aj wrote:Given the state of the North Georgian core of the city and the fact that owners are allowed to let fine buildings fall into disrepair something needs to be done in order to force the owners hand.
I would agree with that, but I think we need to look beyond the core as well.
With the floated UNESCO World Heritage designation for the 'Georgian Core', I get the feeling that there is a subconscious movement afoot to ring-fence Dublin's Georgian heritage to just the areas in the immediate vicinity of the four squares, possibly to the detriment of conserving 18th century structures outside these protected zones.
Part of the remarkable story of 18th century Dublin was the sheer scale of the city and with the effective loss of the Quays as a representative of the breadth of the Georgian city, together with streets like Blackhall Street and Rutland Street, this part of the story has been considerably eroded.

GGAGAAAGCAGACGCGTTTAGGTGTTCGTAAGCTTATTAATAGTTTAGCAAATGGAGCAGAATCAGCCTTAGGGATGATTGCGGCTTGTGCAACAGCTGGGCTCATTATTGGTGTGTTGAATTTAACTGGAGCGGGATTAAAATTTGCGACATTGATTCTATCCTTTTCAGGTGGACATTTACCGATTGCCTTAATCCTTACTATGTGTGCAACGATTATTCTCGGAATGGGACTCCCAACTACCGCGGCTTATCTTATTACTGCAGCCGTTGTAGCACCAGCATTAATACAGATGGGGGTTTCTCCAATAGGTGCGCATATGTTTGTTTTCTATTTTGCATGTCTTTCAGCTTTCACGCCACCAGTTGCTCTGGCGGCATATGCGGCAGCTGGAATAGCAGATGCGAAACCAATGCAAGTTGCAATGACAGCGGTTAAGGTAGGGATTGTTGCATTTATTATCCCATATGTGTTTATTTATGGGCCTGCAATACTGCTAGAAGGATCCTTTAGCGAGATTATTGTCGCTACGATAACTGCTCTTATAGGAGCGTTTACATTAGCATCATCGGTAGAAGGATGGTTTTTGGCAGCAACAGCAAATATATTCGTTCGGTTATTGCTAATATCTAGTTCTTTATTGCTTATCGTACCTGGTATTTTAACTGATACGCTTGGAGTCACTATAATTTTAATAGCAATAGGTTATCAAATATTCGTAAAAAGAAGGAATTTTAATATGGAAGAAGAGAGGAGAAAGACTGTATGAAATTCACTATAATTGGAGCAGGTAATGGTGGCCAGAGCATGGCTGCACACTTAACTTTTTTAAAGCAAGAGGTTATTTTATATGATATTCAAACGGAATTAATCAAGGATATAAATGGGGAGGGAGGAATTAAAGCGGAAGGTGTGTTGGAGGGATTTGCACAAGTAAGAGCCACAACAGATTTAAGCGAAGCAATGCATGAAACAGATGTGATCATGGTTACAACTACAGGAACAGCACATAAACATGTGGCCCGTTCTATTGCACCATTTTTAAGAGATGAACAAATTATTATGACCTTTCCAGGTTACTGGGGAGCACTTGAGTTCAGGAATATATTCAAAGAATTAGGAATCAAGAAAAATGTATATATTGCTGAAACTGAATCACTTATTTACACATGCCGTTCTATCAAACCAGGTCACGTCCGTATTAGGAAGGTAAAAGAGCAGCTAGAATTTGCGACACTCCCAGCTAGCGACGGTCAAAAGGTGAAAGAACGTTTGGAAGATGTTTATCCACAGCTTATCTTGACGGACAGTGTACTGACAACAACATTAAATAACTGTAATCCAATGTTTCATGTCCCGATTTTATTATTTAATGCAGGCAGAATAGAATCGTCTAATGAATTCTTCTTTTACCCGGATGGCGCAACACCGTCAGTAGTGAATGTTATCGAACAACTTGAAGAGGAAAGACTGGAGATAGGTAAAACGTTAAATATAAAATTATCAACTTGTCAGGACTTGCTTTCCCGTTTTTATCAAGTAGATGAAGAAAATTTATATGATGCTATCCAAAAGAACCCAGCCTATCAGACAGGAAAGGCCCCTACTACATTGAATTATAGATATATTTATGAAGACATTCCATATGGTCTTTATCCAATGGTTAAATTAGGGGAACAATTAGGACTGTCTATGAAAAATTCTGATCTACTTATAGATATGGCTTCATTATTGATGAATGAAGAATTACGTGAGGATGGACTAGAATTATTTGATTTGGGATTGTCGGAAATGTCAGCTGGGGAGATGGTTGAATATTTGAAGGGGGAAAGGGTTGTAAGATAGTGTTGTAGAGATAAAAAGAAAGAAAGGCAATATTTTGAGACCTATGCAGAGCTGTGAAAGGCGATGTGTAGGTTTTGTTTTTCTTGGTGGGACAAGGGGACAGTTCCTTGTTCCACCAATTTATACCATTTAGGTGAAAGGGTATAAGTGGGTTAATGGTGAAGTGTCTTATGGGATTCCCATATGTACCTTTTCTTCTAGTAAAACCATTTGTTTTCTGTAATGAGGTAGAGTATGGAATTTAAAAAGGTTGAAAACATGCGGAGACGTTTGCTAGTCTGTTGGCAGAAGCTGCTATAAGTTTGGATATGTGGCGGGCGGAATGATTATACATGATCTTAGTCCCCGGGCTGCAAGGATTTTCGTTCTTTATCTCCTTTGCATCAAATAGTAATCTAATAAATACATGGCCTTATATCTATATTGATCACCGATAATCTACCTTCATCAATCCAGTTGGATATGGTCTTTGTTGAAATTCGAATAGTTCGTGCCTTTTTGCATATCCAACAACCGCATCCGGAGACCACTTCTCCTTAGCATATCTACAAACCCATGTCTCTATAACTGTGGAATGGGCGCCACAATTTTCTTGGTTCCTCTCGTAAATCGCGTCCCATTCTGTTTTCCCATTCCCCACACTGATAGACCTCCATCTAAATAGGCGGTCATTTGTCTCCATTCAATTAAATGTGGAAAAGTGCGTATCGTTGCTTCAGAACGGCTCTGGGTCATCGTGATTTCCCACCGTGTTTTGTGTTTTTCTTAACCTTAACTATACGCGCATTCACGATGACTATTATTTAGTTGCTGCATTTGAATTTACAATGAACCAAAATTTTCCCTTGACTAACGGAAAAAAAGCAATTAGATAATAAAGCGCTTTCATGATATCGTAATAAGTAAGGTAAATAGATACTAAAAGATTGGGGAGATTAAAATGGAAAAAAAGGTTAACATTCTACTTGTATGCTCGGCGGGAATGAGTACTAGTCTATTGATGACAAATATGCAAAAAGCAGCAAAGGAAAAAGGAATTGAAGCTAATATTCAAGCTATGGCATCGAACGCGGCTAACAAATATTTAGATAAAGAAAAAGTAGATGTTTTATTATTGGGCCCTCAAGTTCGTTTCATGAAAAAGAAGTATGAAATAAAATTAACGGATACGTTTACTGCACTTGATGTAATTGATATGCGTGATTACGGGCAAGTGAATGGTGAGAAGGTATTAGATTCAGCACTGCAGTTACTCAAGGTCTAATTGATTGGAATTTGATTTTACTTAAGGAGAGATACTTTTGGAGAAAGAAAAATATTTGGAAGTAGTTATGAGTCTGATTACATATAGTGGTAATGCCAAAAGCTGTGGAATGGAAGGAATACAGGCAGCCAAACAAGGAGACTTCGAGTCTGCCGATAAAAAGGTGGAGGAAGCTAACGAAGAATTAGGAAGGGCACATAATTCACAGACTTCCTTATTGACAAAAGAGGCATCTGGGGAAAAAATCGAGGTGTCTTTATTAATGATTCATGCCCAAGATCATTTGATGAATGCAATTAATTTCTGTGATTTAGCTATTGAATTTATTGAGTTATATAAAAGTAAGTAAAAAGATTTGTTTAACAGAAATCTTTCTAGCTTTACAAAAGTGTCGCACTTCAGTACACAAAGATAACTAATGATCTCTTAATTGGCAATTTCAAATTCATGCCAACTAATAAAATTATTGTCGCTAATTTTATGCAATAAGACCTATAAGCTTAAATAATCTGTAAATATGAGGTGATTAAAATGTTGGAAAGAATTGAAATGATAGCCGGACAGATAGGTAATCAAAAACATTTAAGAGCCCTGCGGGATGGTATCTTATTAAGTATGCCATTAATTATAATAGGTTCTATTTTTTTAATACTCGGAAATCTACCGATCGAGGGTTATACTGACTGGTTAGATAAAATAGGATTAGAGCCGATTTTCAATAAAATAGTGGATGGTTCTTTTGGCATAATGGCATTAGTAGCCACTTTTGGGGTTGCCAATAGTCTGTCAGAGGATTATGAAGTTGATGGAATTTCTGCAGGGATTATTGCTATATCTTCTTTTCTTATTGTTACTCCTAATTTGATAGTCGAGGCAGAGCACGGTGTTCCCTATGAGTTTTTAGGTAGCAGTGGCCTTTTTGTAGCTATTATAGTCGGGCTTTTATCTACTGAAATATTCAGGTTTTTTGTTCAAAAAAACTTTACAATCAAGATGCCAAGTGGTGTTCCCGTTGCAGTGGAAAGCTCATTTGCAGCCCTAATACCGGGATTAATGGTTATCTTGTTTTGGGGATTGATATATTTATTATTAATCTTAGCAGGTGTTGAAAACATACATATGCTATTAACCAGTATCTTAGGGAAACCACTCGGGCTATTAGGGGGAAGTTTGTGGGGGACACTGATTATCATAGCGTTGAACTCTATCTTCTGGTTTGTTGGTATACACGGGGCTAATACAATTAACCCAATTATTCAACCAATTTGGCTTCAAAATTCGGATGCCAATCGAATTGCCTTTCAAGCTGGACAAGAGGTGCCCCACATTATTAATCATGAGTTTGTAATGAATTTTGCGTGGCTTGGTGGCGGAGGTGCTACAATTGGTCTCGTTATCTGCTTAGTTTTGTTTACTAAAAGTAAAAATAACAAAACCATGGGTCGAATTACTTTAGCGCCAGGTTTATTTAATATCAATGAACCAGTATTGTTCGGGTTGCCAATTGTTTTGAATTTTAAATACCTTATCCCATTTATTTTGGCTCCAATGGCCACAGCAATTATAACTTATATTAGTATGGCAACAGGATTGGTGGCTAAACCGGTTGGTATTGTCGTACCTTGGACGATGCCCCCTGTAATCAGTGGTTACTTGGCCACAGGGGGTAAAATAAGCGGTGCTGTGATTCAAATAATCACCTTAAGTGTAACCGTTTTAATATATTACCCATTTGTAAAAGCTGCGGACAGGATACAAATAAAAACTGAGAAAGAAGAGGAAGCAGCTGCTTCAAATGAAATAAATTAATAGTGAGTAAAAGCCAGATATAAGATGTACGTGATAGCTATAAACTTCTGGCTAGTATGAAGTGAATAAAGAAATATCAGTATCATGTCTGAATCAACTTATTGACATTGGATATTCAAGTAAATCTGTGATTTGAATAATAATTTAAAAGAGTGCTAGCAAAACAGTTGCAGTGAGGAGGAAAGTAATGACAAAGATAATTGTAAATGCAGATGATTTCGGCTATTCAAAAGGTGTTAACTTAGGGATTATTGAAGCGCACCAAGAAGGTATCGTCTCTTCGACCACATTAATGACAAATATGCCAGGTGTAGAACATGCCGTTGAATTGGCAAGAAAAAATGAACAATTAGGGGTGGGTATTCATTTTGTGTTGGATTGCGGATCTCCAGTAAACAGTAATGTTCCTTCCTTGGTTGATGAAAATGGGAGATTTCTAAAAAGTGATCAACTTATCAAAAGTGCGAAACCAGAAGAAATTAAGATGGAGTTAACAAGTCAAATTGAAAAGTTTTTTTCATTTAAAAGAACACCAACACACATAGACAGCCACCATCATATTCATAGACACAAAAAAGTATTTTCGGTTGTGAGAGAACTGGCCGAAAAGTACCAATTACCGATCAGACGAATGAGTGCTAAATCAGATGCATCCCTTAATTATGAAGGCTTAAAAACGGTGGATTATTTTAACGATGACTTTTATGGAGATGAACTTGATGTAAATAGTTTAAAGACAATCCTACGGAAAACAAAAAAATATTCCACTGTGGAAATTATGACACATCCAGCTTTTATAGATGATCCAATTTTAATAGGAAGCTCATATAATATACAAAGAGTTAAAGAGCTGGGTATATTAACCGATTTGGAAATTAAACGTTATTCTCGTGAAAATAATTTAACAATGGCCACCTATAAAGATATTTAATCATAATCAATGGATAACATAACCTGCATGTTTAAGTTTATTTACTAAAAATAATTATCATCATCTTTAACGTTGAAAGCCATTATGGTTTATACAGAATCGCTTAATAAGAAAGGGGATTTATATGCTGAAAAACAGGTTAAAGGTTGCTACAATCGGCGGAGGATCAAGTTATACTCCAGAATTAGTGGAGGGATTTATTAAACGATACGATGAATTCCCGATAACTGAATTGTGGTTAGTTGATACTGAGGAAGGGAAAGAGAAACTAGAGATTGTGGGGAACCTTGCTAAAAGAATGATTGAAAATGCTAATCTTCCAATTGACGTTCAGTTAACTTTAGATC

A case in point would be these houses at 141 - 144 Abbey Street.
I'd like to claim these as 'Billys', but for the purposes of this discussion we'll just call them Georgian.
All are in perilous condition, none are protected structures, yet they are surviving structures from within the 'core' of the 18th century city, if now some distance from what would be regarded as 'the Georgian core'.
The corner buildings have lost their top storey and are held together by steel ties, but, as corner buildings with frontage to both Upper abbey Street and Wolf Tone Street (Stafford St.)
, they could be particularly interesting inside and very worthy of restoration. Both no. 143 and no. 144 (Ed's Barbers) have corner fireplaces and look like former Billys, or at least early transitional Georgian houses, and no. 143 (even though the facade must have been rebuilt in the 19th century) has a Billy style full height return.
I'm not sure if the boundaries of the Capel Street ACA will include these houses.